Zulfath Saheed emphasises the need for a youth-centric national development agenda

Sri Lanka’s young individuals represent nearly a quarter of the national population. They are the lifeline of the nation. From playgrounds and international stadiums, to corporate offices and manufacturing lines, the local youth population drives the future potential of an island that is seemingly on the path to prosperity.

But is the country providing adequate opportunities for its young and active to truly shine?

Although Sri Lanka has made steady progress as a lower middle-income nation, and in achieving the United Nations

Millennium Development Goals, its youth are faced with a number of issues, particularly in the spheres of education and employment.

However, as the Sri Lanka National Human Development Report (NHDR) 2014 rightly points out, there are opportunities to “constructively engage youth as equal stakeholders and important assets, for the development of their communities and the country as a whole.”

The national economy has reached a transition point, with lofty ambitions that will, to a great extent, depend on the productivity of its youth workforce.

EDUCATION MATTERS Intensely promoted as a universal human right, education is also a way of attaining broader national goals, including poverty reduction, improved health care, stronger social justice, and maintaining peace and stability.

Sri Lanka does benefit from a relatively high 91 percent literacy rate (which is among the highest in the region), but it is painfully obvious that there is an imbalance in the quality of – and access to – education.

The Western Province is blessed with a larger concentration of well-resourced educational establishments, while the rural communities are less fortunate.

For example, the National Youth Survey 2013 reveals that 44 percent of youth in the Western Province received GCE ALevel education, whereas only a paltry 15 percent were as privileged in the Uva Province.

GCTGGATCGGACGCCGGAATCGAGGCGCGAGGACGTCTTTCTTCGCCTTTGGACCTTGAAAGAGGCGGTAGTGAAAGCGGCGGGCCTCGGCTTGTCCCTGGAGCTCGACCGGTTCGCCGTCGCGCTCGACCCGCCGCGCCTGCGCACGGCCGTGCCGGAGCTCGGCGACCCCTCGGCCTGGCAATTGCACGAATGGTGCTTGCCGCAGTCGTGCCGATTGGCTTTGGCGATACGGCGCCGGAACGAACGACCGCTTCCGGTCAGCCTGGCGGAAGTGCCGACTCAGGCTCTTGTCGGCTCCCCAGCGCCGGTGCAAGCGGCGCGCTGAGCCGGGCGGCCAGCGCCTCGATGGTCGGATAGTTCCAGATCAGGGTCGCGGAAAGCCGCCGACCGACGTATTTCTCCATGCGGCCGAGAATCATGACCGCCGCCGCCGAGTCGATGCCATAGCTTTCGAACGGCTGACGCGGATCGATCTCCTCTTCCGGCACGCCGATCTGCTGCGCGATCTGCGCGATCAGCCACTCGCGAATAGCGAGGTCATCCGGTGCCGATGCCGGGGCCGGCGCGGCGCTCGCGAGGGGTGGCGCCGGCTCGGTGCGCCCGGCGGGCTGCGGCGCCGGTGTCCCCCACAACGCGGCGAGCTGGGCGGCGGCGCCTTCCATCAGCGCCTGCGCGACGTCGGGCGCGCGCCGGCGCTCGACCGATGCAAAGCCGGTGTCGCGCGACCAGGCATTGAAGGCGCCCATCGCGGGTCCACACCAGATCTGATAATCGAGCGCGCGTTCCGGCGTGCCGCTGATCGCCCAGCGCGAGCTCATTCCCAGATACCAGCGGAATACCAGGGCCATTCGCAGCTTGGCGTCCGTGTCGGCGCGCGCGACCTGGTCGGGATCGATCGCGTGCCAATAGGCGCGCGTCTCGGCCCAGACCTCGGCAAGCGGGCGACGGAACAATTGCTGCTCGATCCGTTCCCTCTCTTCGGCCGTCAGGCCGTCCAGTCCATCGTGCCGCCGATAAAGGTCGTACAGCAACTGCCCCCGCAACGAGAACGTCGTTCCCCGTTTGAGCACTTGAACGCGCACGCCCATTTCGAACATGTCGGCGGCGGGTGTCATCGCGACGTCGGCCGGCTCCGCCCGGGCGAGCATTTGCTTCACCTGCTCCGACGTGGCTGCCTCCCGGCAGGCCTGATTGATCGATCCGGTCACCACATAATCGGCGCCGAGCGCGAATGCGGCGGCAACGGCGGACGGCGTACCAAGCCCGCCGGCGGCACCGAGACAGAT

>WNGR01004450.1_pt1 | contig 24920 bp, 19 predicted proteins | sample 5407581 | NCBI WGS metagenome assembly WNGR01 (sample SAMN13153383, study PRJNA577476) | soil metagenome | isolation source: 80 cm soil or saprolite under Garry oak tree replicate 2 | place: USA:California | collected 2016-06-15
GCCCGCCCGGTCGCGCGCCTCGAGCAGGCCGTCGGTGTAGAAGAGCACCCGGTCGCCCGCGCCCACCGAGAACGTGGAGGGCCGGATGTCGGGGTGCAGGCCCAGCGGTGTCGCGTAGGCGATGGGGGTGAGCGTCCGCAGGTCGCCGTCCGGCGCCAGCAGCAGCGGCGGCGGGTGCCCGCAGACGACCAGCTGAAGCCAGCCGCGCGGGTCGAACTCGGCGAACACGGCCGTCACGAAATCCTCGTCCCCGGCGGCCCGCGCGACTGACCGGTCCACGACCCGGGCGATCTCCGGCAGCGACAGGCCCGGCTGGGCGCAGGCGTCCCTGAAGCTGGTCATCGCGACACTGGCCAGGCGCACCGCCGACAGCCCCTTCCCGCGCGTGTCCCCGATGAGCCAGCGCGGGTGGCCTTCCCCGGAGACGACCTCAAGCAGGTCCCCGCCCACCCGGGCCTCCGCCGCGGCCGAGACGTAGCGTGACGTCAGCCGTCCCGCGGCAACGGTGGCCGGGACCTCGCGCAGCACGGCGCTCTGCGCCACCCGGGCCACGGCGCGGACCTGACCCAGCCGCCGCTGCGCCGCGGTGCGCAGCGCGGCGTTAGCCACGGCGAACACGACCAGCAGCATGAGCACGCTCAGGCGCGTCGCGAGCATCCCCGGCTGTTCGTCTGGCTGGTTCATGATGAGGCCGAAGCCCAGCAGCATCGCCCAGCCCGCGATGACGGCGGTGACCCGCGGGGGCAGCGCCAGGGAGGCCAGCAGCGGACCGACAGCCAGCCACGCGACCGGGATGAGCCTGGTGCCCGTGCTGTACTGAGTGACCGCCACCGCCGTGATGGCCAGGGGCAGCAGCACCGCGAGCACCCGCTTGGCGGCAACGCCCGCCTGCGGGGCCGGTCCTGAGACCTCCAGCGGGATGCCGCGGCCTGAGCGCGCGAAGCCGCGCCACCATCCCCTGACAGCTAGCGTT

LEARNING ENVIRONMENT Disparities in education are not only limited to infrastructure, with the overall learning experience also coming under fire. The current education system has been criticised for its bias towards competitive examinations, amid less emphasis being placed on the quality of teaching and administration.

Well over a third of Sri Lanka’s youth do not make it past the upper secondary level of education; a sad fact, given that education is so highly valued in society. In fact, 23 percent of those consulted in the National Youth Survey 2013 claim that they dropped out of the system ‘because they didn’t find school [to be] useful’!

Therefore, greater attention will be required to ramp up the national education system, if Sri Lanka is to reach its development targets – including that of nurturing a skilled workforce.

EMPLOYMENT CONCERNS While employment is a vital determinant of youth wellbeing, Sri Lanka has been grappling with youth unemployment for many decades. According to the latest NHDR, unemployment for people aged 20-24 years has remained around 40 percent over the past decade, with only a mild decline (to 36%) in 2013.

Youth unemployment occurs for a number of reasons, including mismatched skills, limited job creation in the formal private sector, a lack of entrepreneurship, as well as social factors such as caste, class and ethnicity. Regional disparities are also par for the course, with areas that are directly impacted by armed conflict recording particularly high levels of unemployment.

FEMALE WORKFORCE Young women face additional obstacles in entering the workforce, as displayed by their lower participation rate versus educational status. Gender stereotyping may restrict women to certain types of employment, but their involvement is also affected by several other factors, ranging from employer preferences to family-related choices.